Bell v. New Jersey

LOCATION: Shell Lake, Wisconsin

DOCKET NO.: 81-2125
DECIDED BY: Burger Court (1981-1986)
LOWER COURT: United States Court of Appeals for the Third Circuit

CITATION: 461 US 773 (1983)
ARGUED: Apr 18, 1983
DECIDED: May 31, 1983

Kenneth Steven Geller - on behalf of the Petitioner
Michael R. Cole - on behalf of the Respondent
Margaret Hunting - on behalf of the Respondent

Facts of the case


Media for Bell v. New Jersey

Audio Transcription for Oral Argument - April 18, 1983 in Bell v. New Jersey

Warren E. Burger:

We'll hear arguments next in Bell against New Jersey and Pennsylvania.

Mr. Geller, I think you may proceed whenever you are ready.

Kenneth Steven Geller:

Thank you, Mr. Chief Justice, and may it please the Court:

In 1965, Congress passed Title I of the Elementary and Secondary Education Act for the purpose of expanding and improving programs designed to meet the special educational needs of educational deprived children in low income areas.

Congress chose to accomplish this purpose by use of grants of federal funds to state educational agencies or SEA's which in turn would distribute the money to needy local educational agencies or LEA's, generally school districts.

The respondents in this case, Pennsylvania and New Jersey, have each received over $1 billion in Title I federal funds since the start of this program.

Now, in return for obtaining these massive amounts of federal funds, states must agree to abide by certain conditions written into the Title I statute and regulations.

These conditions are designed to insure that only eligible children receive Title I services and that Title I funds are not used to provide general aid to schools or to replace state and local funds that would otherwise have been spent for participating children.

The issue in this case concerns the authority of the Secretary of Education to recoup federal funds paid to the states under the Title I program in instances where the funds were used in violation of the assurances provided by the states when they received the federal money and contrary to the conditions imposed by the statute.

The facts here can be briefly stated.

As I noted a moment ago, the respondents have participated in the Title I program since its inception in 1965.

In the early 1970's, the Department of Health, Education and Welfare, which then enforced Title I, performed audits of the New Jersey program for fiscal years 1971 through 1973 and of the Pennsylvania program for fiscal years 1968 through 1973.

In the final audit reports, which were issued in 1975, HEW found that both states had misapplied significant amounts of Title I funds.

Specifically the auditors found that New Jersey and Pennsylvania had improperly approved LEA applications for use of Title I funds in school attendance areas that didn't contain a sufficiently high percentage or number of children from low income families and that in a few instances Title I funds had been spent for general aid purposes rather than targeted to meet the special educational needs of educationally deprived children.

Both states challenged these findings by filing applications for review with the administrative boards set up in HEW to consider Title I claims and after extensive administrative hearings, the Educational Appeal Board sustained the auditors findings in large part and ordered New Jersey to repay about $1 million and Pennsylvania about $400,000.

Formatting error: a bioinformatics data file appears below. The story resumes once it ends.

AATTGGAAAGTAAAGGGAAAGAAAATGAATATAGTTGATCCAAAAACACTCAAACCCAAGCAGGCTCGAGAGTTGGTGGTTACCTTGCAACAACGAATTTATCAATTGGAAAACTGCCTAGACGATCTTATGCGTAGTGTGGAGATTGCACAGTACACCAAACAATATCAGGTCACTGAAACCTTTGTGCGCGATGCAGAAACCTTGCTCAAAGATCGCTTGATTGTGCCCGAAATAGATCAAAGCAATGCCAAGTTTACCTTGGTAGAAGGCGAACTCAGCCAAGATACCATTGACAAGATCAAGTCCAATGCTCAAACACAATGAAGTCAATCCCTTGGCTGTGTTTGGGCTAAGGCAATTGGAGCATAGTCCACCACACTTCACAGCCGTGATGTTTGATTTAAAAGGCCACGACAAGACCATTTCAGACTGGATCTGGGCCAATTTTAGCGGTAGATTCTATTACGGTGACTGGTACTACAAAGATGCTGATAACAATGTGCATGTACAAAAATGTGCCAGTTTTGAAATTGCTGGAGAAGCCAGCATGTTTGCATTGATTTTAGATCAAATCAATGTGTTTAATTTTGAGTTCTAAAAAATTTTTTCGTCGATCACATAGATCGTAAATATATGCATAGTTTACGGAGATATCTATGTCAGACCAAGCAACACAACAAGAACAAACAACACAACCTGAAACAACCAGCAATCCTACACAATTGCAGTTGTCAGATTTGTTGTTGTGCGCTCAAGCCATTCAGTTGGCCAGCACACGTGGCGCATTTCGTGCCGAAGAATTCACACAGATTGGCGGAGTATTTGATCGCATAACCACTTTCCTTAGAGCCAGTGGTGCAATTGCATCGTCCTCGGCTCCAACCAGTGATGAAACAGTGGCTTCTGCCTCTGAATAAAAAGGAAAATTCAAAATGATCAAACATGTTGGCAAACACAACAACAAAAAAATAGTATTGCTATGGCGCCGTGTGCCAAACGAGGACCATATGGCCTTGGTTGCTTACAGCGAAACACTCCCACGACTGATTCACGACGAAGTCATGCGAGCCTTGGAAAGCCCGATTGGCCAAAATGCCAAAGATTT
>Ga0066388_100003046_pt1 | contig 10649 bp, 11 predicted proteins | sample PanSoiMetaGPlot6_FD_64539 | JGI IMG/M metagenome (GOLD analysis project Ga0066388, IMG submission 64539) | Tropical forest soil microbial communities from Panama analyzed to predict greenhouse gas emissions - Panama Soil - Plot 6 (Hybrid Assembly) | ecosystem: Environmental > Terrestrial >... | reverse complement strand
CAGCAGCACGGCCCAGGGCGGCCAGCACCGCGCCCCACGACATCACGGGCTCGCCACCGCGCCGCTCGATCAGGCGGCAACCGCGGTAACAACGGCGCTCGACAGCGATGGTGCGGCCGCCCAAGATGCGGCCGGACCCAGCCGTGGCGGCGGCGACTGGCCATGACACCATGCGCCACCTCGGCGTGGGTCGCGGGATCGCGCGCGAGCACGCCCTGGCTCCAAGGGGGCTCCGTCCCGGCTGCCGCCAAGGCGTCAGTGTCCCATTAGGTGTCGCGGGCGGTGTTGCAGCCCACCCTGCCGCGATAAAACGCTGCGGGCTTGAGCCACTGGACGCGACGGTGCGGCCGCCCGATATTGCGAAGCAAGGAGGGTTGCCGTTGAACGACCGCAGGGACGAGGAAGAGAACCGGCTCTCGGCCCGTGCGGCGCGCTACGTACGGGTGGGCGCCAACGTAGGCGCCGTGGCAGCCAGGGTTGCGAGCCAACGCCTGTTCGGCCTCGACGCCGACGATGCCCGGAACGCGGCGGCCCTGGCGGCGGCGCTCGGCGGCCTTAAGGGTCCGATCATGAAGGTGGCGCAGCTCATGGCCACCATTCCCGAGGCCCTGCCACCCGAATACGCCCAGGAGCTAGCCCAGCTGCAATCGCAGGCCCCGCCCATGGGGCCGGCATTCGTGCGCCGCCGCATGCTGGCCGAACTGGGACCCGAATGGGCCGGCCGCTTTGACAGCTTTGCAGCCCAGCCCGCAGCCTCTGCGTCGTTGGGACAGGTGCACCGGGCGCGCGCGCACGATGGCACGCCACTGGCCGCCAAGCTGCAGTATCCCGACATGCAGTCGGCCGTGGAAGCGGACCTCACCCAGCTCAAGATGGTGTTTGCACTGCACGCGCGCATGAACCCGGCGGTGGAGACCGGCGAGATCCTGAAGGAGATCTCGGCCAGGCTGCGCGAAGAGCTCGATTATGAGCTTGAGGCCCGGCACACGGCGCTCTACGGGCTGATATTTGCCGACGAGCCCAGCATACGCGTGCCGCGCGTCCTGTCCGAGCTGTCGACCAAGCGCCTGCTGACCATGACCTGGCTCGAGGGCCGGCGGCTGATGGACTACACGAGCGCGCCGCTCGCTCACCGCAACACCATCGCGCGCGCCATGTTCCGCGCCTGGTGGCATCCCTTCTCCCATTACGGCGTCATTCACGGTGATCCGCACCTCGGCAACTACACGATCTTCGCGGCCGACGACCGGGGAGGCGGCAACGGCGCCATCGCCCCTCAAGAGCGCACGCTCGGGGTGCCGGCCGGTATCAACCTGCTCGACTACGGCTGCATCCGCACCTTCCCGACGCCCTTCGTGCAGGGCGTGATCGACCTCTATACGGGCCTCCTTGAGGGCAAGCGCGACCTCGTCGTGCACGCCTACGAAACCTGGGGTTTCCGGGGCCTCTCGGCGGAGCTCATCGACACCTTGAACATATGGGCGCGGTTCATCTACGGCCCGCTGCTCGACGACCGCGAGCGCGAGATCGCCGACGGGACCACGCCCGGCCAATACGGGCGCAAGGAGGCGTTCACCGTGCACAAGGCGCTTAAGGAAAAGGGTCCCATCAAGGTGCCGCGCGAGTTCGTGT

William H. Rehnquist:

At least with respect to Pennsylvania the sum was substantially cut down?

Kenneth Steven Geller:

Oh, yes.

The initial audit report was something like $10 million, I believe, but after Pennsylvania had pursued its rights through the various levels of review, the final recoupment decision was to recoup $422,000 and to pay that money to the Office of Education.

To put that into perspective, by the way, Justice Rehnquist, during the period of the audit here, 1968 through 1973, for Pennsylvania, Pennsylvania received $365 million in Title I funds.

Respondents then sought review of the Education Appeal Board's decision in the Court of Appeals which vacated the Board's decision.

The Third Circuit held that the Secretary lacked statutory authority to order the repayment of this misspent funds because the only express authorization to recoup was included in the 1978 amendments to Title I and relying on what the Court of Appeals called the overarching principle of this Court's decision in Pennhurst State School against Halderman; that is that the terms and conditions of a federal grant must be clearly set forth in the statute and regulations authorizing the grant, based on what it called the overarching principle, Pennhurst case.

The Court of Appeals found that the Secretary could not recoup funds misspent prior to the effective date of the 1978 amendments.

John Paul Stevens:

Mr. Geller, before you get into your argument, could you help me on one thing?

How do you view the order that was entered by the Secretary here?

Was it an order to pay or an order defining the amount that was due to be paid?

Kenneth Steven Geller:

It was an order essentially defining the amount that was due to be paid.

John Paul Stevens:

Because they end us saying this is how much should be paid.

Kenneth Steven Geller:


The Secretary hasn't yet decided what the most appropriate way would be to collect these monies.

Whether if Pennsylvania or New Jersey didn't simply send the check or a portion of the check, a portion of the total amount over several years; whether some sort of administrative recoupment would be feasible.